I also had a problem with the expertise at the pet store I bought our Drago from. We decided to get a dragon a month or so before we got her, and I did a lot of reading beforehand, but I still trusted the store to make sure I had everything I needed. They did set me up with a uvb light, but it came with a plastic cover over the bulb and nobody told me to take the cover off. I kept reading that very young dragons would eat 40-100 small crickets per day, yet mine was only eating a dozen or so. I kept asking the store if that was normal and they kept telling me it was, but I read about two weeks after we got her that there should be no plastic between the bulb and the dragon. I immediately took the cover off, and the next day she ate 30 crickets. The next day 40, ended up eating 80-90 smalls a day before we moved her up in size. She also immediately got more active and started growing like crazy, constantly shedding. I felt awful that she had gone weeks without the uvb she needed! She was 6" long then and now, 4 months later, she's 14.5" with no residual problems, so she is fine. Yours looks good too.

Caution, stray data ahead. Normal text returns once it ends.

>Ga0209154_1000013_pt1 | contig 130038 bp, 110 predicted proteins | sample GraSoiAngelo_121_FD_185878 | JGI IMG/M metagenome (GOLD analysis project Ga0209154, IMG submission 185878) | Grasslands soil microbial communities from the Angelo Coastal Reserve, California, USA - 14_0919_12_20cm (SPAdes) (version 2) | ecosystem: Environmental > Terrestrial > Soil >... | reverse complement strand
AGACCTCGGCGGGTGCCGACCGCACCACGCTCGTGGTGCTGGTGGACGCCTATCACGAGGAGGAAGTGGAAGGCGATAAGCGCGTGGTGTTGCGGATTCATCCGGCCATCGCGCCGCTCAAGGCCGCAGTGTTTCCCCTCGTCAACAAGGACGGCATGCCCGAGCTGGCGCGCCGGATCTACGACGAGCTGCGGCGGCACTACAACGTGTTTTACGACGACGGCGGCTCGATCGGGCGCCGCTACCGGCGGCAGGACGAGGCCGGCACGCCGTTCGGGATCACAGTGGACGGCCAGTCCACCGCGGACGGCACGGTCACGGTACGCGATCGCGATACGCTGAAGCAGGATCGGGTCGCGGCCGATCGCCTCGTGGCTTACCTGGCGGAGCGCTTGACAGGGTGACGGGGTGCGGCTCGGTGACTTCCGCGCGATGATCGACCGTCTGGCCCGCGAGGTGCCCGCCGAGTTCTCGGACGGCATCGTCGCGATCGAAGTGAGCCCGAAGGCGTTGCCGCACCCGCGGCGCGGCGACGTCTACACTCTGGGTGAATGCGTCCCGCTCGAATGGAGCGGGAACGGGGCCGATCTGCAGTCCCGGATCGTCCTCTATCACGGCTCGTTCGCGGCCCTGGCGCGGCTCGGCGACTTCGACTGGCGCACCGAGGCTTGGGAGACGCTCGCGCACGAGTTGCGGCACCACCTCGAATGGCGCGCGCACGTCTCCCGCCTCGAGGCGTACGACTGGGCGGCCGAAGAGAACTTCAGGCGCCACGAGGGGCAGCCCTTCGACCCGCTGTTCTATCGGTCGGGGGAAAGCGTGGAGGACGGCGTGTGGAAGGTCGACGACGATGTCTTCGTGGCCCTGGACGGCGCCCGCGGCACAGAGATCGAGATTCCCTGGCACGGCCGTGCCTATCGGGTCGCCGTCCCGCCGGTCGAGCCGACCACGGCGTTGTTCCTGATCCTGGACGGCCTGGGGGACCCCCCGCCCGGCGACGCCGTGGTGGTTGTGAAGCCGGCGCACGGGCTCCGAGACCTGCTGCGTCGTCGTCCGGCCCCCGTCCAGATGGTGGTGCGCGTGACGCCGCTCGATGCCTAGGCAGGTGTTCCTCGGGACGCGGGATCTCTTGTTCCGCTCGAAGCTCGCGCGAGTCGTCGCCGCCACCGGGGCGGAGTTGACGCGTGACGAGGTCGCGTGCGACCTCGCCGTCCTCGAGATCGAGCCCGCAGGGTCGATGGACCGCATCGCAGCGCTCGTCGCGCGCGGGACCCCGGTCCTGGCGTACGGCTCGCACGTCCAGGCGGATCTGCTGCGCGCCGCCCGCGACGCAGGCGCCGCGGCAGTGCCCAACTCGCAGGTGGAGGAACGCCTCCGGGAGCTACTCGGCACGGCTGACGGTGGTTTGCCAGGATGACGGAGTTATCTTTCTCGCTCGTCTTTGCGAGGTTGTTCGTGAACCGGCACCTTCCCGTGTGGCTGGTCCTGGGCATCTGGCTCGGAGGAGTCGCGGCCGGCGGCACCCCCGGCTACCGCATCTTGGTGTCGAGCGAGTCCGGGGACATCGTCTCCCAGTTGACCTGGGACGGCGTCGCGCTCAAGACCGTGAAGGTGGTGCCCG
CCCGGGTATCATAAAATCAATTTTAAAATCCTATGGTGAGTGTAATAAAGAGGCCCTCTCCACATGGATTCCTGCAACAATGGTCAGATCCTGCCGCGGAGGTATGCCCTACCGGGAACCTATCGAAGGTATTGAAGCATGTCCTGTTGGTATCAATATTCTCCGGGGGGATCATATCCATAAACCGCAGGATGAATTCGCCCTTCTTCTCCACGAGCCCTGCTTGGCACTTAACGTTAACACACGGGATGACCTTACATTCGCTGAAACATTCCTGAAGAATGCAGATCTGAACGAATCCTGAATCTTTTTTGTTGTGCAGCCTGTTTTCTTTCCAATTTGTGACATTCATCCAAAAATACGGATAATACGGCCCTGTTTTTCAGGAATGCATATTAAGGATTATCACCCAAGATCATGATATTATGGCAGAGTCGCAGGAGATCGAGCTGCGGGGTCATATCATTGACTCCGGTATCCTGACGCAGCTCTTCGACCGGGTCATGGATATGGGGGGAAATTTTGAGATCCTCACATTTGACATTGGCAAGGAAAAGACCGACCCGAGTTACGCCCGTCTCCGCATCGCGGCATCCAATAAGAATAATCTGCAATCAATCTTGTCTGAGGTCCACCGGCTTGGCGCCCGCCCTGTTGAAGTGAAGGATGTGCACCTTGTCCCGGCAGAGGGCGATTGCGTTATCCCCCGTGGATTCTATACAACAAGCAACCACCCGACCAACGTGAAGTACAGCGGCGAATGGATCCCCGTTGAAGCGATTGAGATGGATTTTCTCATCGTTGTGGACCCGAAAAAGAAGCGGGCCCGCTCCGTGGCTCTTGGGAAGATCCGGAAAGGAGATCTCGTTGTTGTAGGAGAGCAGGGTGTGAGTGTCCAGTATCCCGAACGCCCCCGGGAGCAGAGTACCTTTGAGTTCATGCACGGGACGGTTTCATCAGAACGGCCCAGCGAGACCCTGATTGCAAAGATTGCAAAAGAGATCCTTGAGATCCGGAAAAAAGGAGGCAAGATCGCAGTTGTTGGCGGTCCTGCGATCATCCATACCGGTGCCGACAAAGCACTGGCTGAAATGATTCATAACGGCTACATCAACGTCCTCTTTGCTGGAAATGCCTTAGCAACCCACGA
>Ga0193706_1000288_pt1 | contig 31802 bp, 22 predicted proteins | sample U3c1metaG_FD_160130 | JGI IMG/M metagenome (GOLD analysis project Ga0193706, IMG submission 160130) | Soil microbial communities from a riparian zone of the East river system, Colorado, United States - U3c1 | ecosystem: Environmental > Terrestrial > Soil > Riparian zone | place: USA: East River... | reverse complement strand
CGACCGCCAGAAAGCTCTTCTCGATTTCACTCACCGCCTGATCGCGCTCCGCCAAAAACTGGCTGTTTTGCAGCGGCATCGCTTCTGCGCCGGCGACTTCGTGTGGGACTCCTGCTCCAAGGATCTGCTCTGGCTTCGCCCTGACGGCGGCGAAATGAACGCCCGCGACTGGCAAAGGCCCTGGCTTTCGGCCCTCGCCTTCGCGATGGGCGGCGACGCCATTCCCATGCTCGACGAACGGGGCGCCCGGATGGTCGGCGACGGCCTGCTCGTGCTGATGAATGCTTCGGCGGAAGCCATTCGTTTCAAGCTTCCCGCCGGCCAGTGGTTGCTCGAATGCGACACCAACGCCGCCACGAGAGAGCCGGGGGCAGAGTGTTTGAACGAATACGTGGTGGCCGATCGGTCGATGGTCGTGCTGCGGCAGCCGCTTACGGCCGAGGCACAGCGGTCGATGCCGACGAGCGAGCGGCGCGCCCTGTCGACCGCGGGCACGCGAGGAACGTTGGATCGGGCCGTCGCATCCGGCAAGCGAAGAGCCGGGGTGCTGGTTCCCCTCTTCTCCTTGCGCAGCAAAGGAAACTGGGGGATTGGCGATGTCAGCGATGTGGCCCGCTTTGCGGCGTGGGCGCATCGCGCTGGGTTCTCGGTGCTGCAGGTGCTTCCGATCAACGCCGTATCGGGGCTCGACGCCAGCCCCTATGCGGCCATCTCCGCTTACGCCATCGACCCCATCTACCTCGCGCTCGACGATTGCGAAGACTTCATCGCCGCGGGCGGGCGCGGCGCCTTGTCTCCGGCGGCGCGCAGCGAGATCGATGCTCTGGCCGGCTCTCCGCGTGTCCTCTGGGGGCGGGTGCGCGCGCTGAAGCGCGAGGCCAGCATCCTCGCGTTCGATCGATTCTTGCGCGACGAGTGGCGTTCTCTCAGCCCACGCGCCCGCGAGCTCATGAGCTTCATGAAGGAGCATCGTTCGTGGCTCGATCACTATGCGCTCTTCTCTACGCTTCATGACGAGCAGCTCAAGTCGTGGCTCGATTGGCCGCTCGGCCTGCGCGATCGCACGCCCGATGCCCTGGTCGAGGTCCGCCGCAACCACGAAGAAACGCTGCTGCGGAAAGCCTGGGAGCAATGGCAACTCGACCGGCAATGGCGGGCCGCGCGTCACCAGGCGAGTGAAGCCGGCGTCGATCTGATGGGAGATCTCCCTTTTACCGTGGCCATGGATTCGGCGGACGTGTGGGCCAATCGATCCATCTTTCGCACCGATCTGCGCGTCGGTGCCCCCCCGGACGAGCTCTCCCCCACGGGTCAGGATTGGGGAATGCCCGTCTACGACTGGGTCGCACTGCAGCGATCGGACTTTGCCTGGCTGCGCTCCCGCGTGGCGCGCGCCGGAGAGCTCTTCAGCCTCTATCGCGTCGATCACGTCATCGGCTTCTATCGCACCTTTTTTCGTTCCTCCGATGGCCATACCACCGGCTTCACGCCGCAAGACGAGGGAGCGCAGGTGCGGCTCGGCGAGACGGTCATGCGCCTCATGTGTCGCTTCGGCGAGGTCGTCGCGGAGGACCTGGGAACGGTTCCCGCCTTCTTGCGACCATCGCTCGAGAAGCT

Anyway, I'm glad you figured out your problem when you did, and fixed it! I really wish that people who are selling reptiles all knew what they were doing, but knowing what I know now, I always do my own research and trust the vet more than the store. I've always fed crickets (dusted) but the more I research other live feeders the more I see about Phoenix worms being great for calcium, like the others said, especially since your baby is playing catch-up. Oh, and my pet store owner also laughed at me when I mentioned buying greens, and said she had never seen a dragon who actually ate veggies. I started hand feeding mine collards day one, which she ate a few bites of every day, then mustard and turnip (she prefers curly greens, not sure why), and after a while she started coming down on her own to eat them out of her bowl. Now she eats all those plus dandelion greens and green beans every day.